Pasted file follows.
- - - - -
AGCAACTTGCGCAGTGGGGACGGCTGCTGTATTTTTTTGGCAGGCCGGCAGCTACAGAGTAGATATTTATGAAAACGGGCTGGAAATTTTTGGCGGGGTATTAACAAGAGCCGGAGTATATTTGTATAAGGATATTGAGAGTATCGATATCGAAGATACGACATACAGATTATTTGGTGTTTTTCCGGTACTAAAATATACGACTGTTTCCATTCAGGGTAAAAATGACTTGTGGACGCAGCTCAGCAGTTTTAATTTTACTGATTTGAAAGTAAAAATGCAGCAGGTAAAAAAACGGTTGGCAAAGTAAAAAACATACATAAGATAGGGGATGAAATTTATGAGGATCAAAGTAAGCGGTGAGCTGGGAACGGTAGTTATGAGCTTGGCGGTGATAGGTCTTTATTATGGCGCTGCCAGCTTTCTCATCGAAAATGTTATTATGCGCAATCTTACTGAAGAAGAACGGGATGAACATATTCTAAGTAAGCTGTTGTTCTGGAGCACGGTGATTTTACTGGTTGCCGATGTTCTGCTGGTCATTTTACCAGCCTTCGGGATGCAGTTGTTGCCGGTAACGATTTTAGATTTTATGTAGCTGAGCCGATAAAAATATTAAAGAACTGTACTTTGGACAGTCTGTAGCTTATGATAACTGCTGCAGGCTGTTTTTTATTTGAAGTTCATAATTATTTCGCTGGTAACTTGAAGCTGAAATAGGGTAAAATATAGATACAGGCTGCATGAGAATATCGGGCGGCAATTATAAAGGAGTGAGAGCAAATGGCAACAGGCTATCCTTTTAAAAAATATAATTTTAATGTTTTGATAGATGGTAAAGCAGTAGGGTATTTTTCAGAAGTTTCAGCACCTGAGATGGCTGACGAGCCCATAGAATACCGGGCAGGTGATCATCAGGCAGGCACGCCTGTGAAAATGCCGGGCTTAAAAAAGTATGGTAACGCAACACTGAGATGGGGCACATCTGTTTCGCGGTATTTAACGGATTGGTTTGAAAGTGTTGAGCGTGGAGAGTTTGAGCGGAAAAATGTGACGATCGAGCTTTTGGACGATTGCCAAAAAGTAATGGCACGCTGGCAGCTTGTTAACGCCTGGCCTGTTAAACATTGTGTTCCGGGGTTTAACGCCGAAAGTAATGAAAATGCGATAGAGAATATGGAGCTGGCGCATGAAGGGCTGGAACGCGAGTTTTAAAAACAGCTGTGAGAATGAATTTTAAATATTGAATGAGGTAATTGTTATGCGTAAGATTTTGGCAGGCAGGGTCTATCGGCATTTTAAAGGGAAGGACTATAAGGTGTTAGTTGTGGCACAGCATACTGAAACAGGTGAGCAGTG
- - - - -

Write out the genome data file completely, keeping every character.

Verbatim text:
AGCAACTTGCGCAGTGGGGACGGCTGCTGTATTTTTTTGGCAGGCCGGCAGCTACAGAGTAGATATTTATGAAAACGGGCTGGAAATTTTTGGCGGGGTATTAACAAGAGCCGGAGTATATTTGTATAAGGATATTGAGAGTATCGATATCGAAGATACGACATACAGATTATTTGGTGTTTTTCCGGTACTAAAATATACGACTGTTTCCATTCAGGGTAAAAATGACTTGTGGACGCAGCTCAGCAGTTTTAATTTTACTGATTTGAAAGTAAAAATGCAGCAGGTAAAAAAACGGTTGGCAAAGTAAAAAACATACATAAGATAGGGGATGAAATTTATGAGGATCAAAGTAAGCGGTGAGCTGGGAACGGTAGTTATGAGCTTGGCGGTGATAGGTCTTTATTATGGCGCTGCCAGCTTTCTCATCGAAAATGTTATTATGCGCAATCTTACTGAAGAAGAACGGGATGAACATATTCTAAGTAAGCTGTTGTTCTGGAGCACGGTGATTTTACTGGTTGCCGATGTTCTGCTGGTCATTTTACCAGCCTTCGGGATGCAGTTGTTGCCGGTAACGATTTTAGATTTTATGTAGCTGAGCCGATAAAAATATTAAAGAACTGTACTTTGGACAGTCTGTAGCTTATGATAACTGCTGCAGGCTGTTTTTTATTTGAAGTTCATAATTATTTCGCTGGTAACTTGAAGCTGAAATAGGGTAAAATATAGATACAGGCTGCATGAGAATATCGGGCGGCAATTATAAAGGAGTGAGAGCAAATGGCAACAGGCTATCCTTTTAAAAAATATAATTTTAATGTTTTGATAGATGGTAAAGCAGTAGGGTATTTTTCAGAAGTTTCAGCACCTGAGATGGCTGACGAGCCCATAGAATACCGGGCAGGTGATCATCAGGCAGGCACGCCTGTGAAAATGCCGGGCTTAAAAAAGTATGGTAACGCAACACTGAGATGGGGCACATCTGTTTCGCGGTATTTAACGGATTGGTTTGAAAGTGTTGAGCGTGGAGAGTTTGAGCGGAAAAATGTGACGATCGAGCTTTTGGACGATTGCCAAAAAGTAATGGCACGCTGGCAGCTTGTTAACGCCTGGCCTGTTAAACATTGTGTTCCGGGGTTTAACGCCGAAAGTAATGAAAATGCGATAGAGAATATGGAGCTGGCGCATGAAGGGCTGGAACGCGAGTTTTAAAAACAGCTGTGAGAATGAATTTTAAATATTGAATGAGGTAATTGTTATGCGTAAGATTTTGGCAGGCAGGGTCTATCGGCATTTTAAAGGGAAGGACTATAAGGTGTTAGTTGTGGCACAGCATACTGAAACAGGTGAGCAGTG